Today's gospel is clear:
if we want to be Jesus' disciples,
we have to get rid of whatever stands in the way.
We have to step on the path with our eyes wide open.
This coming Monday we celebrate Labor Day.
Over and over again,
in the 125 years since Leo XIII
issued his encyclical Rerum Novarum on capital and labor,
Catholic teaching has stood firmly for the rights of workers.
This year we see those rights still threatened,
not only in developing countries but right here in the U.S.
We abolished slavery,
but people today are kidnapped and trafficked into slavery.
African-Americans, Latinos, refugees, immigrants—
all those others who are not “like us”—
suffer the burden of discrimination and prejudice.
We have a minimum wage, but it's not a living wage.
We have workplace standards,
but workers can get fired
when they report that the standards aren't being met.
Our second reading reminds us that these issues are not new.
It's the year 62 AD.
Prisoners of war are enslaved.
Their children are born into slavery.
They do hard labor for the wealthy of the Roman Empire.
Paul, in prison in Rome, writes to his good friend Philemon,
head of the church in Colossae.
Paul is sending Philemon's runaway slave Onesimus back to him.
A slave running away was a capital crime,
just as it was in our country
before the Emancipation Proclamation.
But Paul pleads with Philemon for a different understanding
because Onesimus is now a follower of Christ,
and in Christ there is no slave.
As Fr. Daniel Harrington writes,
Paul's request to take Onesimus back as a brother in Christ
and therefore as equal to Philemon
“would have been very difficult
and even offensive
to a slave owner.”
Paul, in practicing his Christianity,
is risking his friendship with Philemon.
Onesimus, in practicing his Christianity,
is risking his life.
We have plenty to think about this Labor Day,
first and foremost the fact
that our own country was built on the backs of slaves,
and that we who are white still reap the benefits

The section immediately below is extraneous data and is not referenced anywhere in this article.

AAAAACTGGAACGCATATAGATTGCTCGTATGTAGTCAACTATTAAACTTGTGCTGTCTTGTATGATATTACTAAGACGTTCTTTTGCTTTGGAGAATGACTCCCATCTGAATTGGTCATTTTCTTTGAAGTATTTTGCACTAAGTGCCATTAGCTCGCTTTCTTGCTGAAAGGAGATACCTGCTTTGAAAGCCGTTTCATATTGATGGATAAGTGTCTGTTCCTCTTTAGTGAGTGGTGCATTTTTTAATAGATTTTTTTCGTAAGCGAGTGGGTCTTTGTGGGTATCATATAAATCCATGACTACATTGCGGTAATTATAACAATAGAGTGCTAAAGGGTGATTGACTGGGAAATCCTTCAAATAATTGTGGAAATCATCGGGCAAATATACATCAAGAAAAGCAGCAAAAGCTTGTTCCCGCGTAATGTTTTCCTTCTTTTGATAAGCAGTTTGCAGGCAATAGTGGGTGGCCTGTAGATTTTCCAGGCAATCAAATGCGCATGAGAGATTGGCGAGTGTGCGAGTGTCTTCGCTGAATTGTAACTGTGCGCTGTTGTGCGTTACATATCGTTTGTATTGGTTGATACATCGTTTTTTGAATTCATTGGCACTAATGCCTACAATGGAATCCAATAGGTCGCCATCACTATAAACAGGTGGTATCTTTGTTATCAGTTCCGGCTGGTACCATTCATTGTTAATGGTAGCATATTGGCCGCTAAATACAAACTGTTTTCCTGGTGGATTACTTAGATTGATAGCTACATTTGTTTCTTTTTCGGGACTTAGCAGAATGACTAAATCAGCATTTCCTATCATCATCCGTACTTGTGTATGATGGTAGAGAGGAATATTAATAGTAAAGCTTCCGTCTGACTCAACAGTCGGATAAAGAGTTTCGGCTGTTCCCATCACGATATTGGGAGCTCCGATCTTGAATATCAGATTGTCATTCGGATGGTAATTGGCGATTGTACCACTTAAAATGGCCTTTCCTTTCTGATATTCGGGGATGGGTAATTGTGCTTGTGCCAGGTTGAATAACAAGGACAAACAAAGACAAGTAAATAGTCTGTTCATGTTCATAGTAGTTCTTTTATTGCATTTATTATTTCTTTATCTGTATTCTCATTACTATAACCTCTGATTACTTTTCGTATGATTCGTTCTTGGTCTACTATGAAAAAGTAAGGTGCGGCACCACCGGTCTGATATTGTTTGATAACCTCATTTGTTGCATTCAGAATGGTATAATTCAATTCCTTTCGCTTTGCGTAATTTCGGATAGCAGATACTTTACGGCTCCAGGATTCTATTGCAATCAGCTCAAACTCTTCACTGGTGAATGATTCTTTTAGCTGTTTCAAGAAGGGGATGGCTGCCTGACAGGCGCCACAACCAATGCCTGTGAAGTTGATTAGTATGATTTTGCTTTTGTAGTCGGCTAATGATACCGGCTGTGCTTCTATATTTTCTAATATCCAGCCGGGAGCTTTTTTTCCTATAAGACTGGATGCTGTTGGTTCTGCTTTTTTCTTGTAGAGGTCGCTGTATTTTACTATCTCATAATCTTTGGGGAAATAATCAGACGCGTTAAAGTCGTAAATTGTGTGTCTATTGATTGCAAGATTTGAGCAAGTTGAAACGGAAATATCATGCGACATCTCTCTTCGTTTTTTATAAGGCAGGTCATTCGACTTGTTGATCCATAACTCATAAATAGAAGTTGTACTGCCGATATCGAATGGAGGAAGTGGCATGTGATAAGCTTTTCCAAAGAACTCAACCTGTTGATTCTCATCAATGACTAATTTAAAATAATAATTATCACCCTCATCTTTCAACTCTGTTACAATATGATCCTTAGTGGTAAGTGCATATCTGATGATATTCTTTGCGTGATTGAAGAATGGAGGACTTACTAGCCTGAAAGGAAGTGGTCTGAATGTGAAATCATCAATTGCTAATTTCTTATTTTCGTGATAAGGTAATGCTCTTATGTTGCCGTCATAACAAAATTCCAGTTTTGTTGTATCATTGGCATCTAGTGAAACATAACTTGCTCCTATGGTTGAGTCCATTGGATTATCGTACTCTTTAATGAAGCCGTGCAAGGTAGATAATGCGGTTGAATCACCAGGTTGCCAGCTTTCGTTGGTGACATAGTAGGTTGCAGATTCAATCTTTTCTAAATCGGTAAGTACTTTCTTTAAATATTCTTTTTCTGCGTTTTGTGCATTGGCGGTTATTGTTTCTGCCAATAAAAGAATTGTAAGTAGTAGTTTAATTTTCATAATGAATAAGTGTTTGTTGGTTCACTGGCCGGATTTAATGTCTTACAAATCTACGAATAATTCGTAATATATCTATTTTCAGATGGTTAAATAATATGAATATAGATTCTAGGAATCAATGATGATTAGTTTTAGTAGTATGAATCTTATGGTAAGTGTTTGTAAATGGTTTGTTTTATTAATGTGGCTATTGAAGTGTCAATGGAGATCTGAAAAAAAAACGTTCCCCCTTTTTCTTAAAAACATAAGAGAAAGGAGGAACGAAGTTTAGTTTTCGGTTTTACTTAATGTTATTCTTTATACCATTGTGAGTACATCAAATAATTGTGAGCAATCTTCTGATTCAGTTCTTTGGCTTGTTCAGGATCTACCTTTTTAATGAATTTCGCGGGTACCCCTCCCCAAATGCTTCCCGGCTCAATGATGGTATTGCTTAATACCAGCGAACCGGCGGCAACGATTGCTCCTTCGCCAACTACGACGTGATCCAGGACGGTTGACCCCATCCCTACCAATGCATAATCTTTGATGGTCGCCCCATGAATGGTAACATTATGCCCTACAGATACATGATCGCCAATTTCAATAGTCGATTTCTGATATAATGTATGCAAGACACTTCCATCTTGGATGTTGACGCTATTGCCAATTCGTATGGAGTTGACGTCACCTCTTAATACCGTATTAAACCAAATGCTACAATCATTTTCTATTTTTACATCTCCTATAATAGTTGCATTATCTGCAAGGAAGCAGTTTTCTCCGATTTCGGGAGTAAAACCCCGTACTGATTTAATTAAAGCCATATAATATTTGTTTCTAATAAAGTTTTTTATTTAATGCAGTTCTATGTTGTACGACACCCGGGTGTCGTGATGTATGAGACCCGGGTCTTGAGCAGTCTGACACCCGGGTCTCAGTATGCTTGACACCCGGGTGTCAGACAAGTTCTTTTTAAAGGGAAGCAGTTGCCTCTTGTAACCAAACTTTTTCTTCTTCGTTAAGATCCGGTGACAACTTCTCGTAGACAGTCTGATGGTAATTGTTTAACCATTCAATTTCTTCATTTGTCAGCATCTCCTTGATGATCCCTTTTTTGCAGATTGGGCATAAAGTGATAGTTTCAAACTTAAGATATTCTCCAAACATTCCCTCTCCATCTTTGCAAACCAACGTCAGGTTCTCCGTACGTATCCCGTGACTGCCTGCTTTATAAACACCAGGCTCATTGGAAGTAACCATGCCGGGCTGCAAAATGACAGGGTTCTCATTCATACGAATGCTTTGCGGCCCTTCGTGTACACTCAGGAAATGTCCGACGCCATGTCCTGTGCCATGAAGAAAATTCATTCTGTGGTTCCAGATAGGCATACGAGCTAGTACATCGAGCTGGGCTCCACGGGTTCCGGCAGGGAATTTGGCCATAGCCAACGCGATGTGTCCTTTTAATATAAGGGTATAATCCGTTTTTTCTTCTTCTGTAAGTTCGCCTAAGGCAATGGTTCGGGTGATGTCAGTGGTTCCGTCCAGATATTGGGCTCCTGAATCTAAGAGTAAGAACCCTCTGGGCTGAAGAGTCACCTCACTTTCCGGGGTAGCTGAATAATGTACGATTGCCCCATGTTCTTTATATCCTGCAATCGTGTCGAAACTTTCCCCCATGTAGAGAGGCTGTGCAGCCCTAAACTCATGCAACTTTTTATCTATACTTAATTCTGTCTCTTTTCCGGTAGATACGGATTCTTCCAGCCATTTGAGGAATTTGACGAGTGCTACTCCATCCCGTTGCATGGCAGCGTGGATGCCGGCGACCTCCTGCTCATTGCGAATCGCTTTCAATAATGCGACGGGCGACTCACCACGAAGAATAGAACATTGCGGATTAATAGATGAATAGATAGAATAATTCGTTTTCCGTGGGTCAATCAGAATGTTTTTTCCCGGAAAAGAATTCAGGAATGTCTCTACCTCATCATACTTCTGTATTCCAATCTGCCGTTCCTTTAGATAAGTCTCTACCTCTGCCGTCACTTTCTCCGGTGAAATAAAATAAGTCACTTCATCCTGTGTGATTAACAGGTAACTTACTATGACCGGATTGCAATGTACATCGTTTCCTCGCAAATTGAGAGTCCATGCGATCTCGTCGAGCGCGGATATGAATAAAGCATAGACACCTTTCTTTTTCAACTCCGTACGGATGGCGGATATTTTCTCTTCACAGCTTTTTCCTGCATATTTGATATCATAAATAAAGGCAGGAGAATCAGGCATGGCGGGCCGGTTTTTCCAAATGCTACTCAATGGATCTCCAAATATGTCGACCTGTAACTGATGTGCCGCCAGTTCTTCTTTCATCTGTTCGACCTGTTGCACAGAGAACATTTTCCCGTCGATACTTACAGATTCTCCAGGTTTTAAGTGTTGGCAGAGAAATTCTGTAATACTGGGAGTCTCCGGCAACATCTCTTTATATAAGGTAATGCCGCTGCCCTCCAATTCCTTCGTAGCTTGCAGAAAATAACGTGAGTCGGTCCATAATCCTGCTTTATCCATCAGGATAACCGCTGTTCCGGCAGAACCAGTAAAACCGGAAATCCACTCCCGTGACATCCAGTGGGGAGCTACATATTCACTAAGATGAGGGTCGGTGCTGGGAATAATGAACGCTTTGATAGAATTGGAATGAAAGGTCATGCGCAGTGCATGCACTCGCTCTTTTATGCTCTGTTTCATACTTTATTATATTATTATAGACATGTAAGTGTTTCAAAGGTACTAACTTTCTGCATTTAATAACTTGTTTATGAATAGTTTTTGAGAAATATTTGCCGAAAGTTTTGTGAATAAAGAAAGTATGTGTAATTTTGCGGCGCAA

of the ongoing racism in our country and in the church.
Even though Labor Day
is the traditional beginning of the political campaign season,
campaign 2016 has been going on for well over a year,
and it's brought a flood of vicious, hateful speech
not only from candidates
but also from officeholders, the media, and ordinary people.
Because we try to follow the Way of Jesus,
the campaign shows us with the kind of choice
that Jesus talks about in today's gospel.
When we bake cookies to welcome
the new African American family into the neighborhood
and invite them to the next block party,
we risk flak from the family,
disapproval and arguments and ultimatums.
Will we speak up when our best friend tells us a racist joke?
If we tell the boss that
we find those racist remarks about our co-worker offensive,
we risk losing a promotion, or being demoted, or getting fired.
Will we join a march calling for an end to racist policies in our town?
We risk arrest, even violence.
Last week you may have seen the news
about an incident in a Florida Middle School.
Along with the Florida State football team
visiting the school Tuesday
was junior wide receiver Travis Rudolph,
a 20-year-old African American,
graduate of Cardinal Newman High School.
When he walked into the cafeteria with his teammates,
he saw a boy alone,
all the other students sitting far away from him,
and Travis thought about what it was like
to be bullied and alone.
Travis didn't know that Bo Peske has autism
and usually eats alone in the crowded cafeteria.
Travis walked over and asked if he could sit with him.
They ate lunch and talked.
Someone took a picture and sent it to Bo's mom,
who posted thanks to Travis on Facebook.
As the saying goes, it “went viral”
and ended up on the national news.
The next day the other students
were scrambling to sit with Bo at lunch.
Later, when Travis saw the news reports
about Bo's autism and how much his eating lunch with him
had meant to Bo and his mother,
he sent Bo his cell number so he can call him any time.
What prompted this young black man
to notice this red-headed white kid sitting alone
and eat lunch with him?
What sensitivity to the pain of others?
What love for others?
Is Travis Rudolph a Christian?
Whatever his religion,
he sure knows the Golden Rule... and acts on it.
When Jesus says that we have to give up everything to follow him,
he is telling us that we are called—
as our favorite hymn puts it—
to act with justice, to love tenderly,
to walk humbly with our God.
It is possible for someone
to be a camp-follower of Christ without being a disciple,
to be a hanger-on in Christianity,
a talker rather than a doer.
We can follow at a safe distance
and never actually do what Jesus called us to do.
But I don't see that here at Holy Spirit.
I see doers.
I see people who live the gospel in every part of their lives.
You do your best to live in peace.
You work for justice.
You welcome the stranger.
You embrace the outcast.
You love one another.
Our Christian discipleship is a serious calling,
with serious risks.
Yet we are confident that the Holy Spirit will,
as the book of Wisdom tells us,
set us on the right path
and support us on the Way.
Thanks be to God!
Holy Spirit Catholic Community
Saturdays at 4:30 p.m./Sundays at 5:30 p.m.
at 3925 West Central Avenue (Washington Church)
Rev. Dr. Bev Bingle, Pastor
Mailing address: 3156 Doyle Street, Toledo, OH 43608-2006